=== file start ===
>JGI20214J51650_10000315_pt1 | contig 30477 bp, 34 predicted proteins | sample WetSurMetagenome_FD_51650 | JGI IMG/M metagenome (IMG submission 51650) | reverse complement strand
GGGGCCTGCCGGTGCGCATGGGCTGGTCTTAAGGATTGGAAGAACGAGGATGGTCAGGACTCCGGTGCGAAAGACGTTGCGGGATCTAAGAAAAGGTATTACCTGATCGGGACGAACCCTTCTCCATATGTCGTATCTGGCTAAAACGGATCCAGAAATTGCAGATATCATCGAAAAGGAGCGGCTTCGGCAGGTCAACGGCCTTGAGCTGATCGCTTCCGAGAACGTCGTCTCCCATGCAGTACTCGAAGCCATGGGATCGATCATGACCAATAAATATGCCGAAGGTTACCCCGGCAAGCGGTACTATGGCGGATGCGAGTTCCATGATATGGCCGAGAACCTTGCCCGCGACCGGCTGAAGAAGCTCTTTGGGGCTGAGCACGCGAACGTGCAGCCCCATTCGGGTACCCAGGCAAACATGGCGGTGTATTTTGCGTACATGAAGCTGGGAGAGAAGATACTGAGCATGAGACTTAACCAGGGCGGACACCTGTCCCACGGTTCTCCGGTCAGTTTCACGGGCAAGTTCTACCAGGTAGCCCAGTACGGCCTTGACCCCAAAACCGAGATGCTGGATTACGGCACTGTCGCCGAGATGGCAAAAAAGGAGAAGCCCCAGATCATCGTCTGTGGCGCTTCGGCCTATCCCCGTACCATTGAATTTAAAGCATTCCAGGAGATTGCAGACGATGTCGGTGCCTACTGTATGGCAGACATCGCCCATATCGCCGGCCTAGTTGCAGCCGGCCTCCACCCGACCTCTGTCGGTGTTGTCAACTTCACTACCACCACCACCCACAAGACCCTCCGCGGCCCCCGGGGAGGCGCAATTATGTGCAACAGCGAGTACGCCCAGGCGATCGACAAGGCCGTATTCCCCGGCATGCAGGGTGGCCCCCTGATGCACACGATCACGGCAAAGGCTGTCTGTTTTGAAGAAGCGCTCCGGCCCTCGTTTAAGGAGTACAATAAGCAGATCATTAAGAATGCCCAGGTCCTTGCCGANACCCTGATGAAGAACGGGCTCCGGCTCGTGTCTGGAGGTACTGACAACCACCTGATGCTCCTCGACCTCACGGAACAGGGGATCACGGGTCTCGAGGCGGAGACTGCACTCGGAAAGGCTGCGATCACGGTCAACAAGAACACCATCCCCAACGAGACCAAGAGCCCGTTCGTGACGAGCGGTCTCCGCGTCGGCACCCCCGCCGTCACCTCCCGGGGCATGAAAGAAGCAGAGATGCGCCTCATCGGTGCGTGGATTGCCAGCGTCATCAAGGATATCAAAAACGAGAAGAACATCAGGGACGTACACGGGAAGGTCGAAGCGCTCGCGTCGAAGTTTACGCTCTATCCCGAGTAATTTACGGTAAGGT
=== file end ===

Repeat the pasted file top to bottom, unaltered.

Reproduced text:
>JGI20214J51650_10000315_pt1 | contig 30477 bp, 34 predicted proteins | sample WetSurMetagenome_FD_51650 | JGI IMG/M metagenome (IMG submission 51650) | reverse complement strand
GGGGCCTGCCGGTGCGCATGGGCTGGTCTTAAGGATTGGAAGAACGAGGATGGTCAGGACTCCGGTGCGAAAGACGTTGCGGGATCTAAGAAAAGGTATTACCTGATCGGGACGAACCCTTCTCCATATGTCGTATCTGGCTAAAACGGATCCAGAAATTGCAGATATCATCGAAAAGGAGCGGCTTCGGCAGGTCAACGGCCTTGAGCTGATCGCTTCCGAGAACGTCGTCTCCCATGCAGTACTCGAAGCCATGGGATCGATCATGACCAATAAATATGCCGAAGGTTACCCCGGCAAGCGGTACTATGGCGGATGCGAGTTCCATGATATGGCCGAGAACCTTGCCCGCGACCGGCTGAAGAAGCTCTTTGGGGCTGAGCACGCGAACGTGCAGCCCCATTCGGGTACCCAGGCAAACATGGCGGTGTATTTTGCGTACATGAAGCTGGGAGAGAAGATACTGAGCATGAGACTTAACCAGGGCGGACACCTGTCCCACGGTTCTCCGGTCAGTTTCACGGGCAAGTTCTACCAGGTAGCCCAGTACGGCCTTGACCCCAAAACCGAGATGCTGGATTACGGCACTGTCGCCGAGATGGCAAAAAAGGAGAAGCCCCAGATCATCGTCTGTGGCGCTTCGGCCTATCCCCGTACCATTGAATTTAAAGCATTCCAGGAGATTGCAGACGATGTCGGTGCCTACTGTATGGCAGACATCGCCCATATCGCCGGCCTAGTTGCAGCCGGCCTCCACCCGACCTCTGTCGGTGTTGTCAACTTCACTACCACCACCACCCACAAGACCCTCCGCGGCCCCCGGGGAGGCGCAATTATGTGCAACAGCGAGTACGCCCAGGCGATCGACAAGGCCGTATTCCCCGGCATGCAGGGTGGCCCCCTGATGCACACGATCACGGCAAAGGCTGTCTGTTTTGAAGAAGCGCTCCGGCCCTCGTTTAAGGAGTACAATAAGCAGATCATTAAGAATGCCCAGGTCCTTGCCGANACCCTGATGAAGAACGGGCTCCGGCTCGTGTCTGGAGGTACTGACAACCACCTGATGCTCCTCGACCTCACGGAACAGGGGATCACGGGTCTCGAGGCGGAGACTGCACTCGGAAAGGCTGCGATCACGGTCAACAAGAACACCATCCCCAACGAGACCAAGAGCCCGTTCGTGACGAGCGGTCTCCGCGTCGGCACCCCCGCCGTCACCTCCCGGGGCATGAAAGAAGCAGAGATGCGCCTCATCGGTGCGTGGATTGCCAGCGTCATCAAGGATATCAAAAACGAGAAGAACATCAGGGACGTACACGGGAAGGTCGAAGCGCTCGCGTCGAAGTTTACGCTCTATCCCGAGTAATTTACGGTAAGGT